Indeed if they could make good the former we had rea­son to expect some complyance as to the latter; seeing Re­ligion hath its name,Religio a religan­ [...]o. from that connexion and strict con­junction it works in its Professors, as with each other, so in [Page 5]all, with that Government and Governour under which they have their common protection.

But how Orthodox and united Roman Catholicks are in the grounds of their belief, (the maine ingredient in the essence of Religion) hath sufficiently appeared in the writeings of many, who have unanswerably evinced the nullity of the Romanists Faith: whether ultimately resolved into their vertual Church, the Pope with his Conclave, as the Jesuites will have it; Or into the representative Church, a General Councel, as others will have it; Or into both the former conjoynd, as others contend; Or (er­ranti nullus terminus) into the new mode of Orall tradition, as it is lately and clamorously urged by others who abo­minate the former. Yet though our Catholicks do thus stagger in the grounds of their faith, are they not more firm in their fealties, and Loyalties? surely their prin­ciples are every way consisting which the Government un­der which they live.

Nothing less, and it will plainly appeare if we consider the Doctrine of their Church and their frequent practice.

To the former much need not be said. That the Pope, the acknowledged head of their Church, hath a plenary power to excommunicate all Christian Kings that will not close with the Papal perswasion; and when they are excommuni­cated that they cease to be Kings, that their subjects are ab­solved from all fealty and allegiance to them, yea may take up Arms against them and so murther them; All this is so notoriously known, that as no reall Roman Catholick will deny, so it were needless to urge further proof of it:Becanus, Bellarm. Bozius, Molina, Campian. Stapleto. &c. He that hath leisure may find enough of this in Alvarez, Mariana, and divers others that speake expresly enough at this rate; and hath it not been sufficiently verified in the Roman Catholicks practice? Tis well known who encou­raged one Parry to murther Queen Elizabeth, what Pope it was that issued out his dreadfull excommunication ani­mateing the Subjects of England against her; And if you [Page 6]will allow of Cardinal Perron's positive sentence, he will tell you that that doctrine which renders Kings indeposeable opens a gap to no lesse then schisme and heresie, as if it were not only lawfull, but necessary to suppress what­ever they be, that will not conforme to the Popish Hie­rarchy.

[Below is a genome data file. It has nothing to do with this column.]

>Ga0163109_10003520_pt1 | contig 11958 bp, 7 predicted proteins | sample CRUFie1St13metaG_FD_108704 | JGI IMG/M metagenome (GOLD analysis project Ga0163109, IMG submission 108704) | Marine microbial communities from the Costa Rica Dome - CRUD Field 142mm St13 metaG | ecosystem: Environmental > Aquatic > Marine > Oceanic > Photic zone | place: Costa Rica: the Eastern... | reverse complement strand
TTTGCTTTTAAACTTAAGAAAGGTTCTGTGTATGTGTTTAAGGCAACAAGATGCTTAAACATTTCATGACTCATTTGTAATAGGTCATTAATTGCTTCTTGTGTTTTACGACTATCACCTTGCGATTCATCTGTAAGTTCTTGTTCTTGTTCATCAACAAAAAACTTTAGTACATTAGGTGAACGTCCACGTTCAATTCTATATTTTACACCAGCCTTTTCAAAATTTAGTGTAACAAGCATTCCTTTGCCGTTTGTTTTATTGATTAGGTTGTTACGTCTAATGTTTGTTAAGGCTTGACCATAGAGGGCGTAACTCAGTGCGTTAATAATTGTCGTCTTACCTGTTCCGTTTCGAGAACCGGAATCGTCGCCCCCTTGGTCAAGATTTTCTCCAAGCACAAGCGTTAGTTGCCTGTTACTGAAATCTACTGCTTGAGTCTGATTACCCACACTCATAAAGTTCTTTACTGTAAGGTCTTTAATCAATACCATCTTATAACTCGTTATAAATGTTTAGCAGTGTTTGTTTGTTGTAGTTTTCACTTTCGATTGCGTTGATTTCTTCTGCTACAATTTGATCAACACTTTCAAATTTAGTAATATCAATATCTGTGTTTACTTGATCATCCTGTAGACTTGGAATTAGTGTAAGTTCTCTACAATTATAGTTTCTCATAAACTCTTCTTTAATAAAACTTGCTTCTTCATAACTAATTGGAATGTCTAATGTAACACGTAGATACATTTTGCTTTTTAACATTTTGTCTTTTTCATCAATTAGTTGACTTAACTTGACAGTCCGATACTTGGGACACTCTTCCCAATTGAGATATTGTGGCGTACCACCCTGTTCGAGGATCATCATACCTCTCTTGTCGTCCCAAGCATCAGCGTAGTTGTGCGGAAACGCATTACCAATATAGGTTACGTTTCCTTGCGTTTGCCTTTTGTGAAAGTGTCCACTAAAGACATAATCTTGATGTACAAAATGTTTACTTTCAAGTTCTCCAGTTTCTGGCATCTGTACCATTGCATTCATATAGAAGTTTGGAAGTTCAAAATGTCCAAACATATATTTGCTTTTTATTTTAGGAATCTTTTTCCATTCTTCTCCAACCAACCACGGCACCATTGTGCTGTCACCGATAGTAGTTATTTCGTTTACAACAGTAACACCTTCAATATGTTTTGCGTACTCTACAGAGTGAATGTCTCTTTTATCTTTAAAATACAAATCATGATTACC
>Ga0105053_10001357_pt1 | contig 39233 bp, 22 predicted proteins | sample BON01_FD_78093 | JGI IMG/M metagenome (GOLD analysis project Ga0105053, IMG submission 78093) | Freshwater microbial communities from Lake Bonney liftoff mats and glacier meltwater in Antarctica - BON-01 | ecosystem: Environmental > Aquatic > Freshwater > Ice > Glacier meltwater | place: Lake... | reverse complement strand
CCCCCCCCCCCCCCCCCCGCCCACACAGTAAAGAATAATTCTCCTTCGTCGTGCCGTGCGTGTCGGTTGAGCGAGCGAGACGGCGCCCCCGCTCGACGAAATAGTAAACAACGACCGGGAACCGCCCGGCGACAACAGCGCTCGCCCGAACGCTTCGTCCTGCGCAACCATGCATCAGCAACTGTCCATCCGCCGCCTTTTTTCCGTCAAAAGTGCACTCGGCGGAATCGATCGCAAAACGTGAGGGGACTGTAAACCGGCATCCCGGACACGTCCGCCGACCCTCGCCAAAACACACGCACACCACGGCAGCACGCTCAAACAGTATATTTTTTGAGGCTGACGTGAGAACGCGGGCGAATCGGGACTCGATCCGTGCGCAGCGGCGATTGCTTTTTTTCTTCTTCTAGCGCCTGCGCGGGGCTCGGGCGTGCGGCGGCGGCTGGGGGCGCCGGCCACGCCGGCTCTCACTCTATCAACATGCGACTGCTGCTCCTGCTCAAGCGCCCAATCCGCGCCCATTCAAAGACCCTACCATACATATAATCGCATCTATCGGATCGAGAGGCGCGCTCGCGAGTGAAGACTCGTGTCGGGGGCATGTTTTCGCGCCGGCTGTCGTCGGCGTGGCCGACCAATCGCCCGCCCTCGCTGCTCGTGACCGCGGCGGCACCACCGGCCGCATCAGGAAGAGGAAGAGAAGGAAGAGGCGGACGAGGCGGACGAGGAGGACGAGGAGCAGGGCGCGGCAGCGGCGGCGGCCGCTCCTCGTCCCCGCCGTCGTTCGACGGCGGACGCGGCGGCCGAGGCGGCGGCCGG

He that should see a Soveraigne Prince holding the bason whilst the Pope washeth his hands; and another no less soveraigne holding the stirrup (though unfortunately mis­taken in the side) whilst he mounts up on horsebacke; Yea he that should see that Bishop of Rome treading on a great Prince his neck and abuseing that of the Psalmist for the Justi­fication of his usurped Power — Super Leonem & Aspi­dem, &c. Cannot but conclude that Dominus Deus noster Papa (as the Canonists stile him) will be the supreame Prince of the Christian World and that all other Potentates must limit their Authority and Jurisdiction according to the measure of his placet.

And now the premises considered (that upon the Po­pes excommunication Kings cease to be such, and stand lawfully exposed to all Insolences from their Subjects, (as hath already appeared;) I can not but very much wonder, that the Romanists should be so angry with Cromwel, Brad­shaw, and the rest that of hellish crue, for murthering our late Soveraigne of blessed memory. Were they not taught by those Romish Fathers above cited to murther CHARLES STUART, and yet not kill the King? I dare boldly say that our late Republicarians have not one tenet that is destructive to Civil Government and the Soveraignity of Kings, that was not first broached by the Romanists, to whom we owe our late confusions; Which hath answered the Predictions of Gondamore the Spanish Ambassador, who upon his return into Spaine gave out that he had kindled a fire in England which would burst out into a flame forty years afterwards.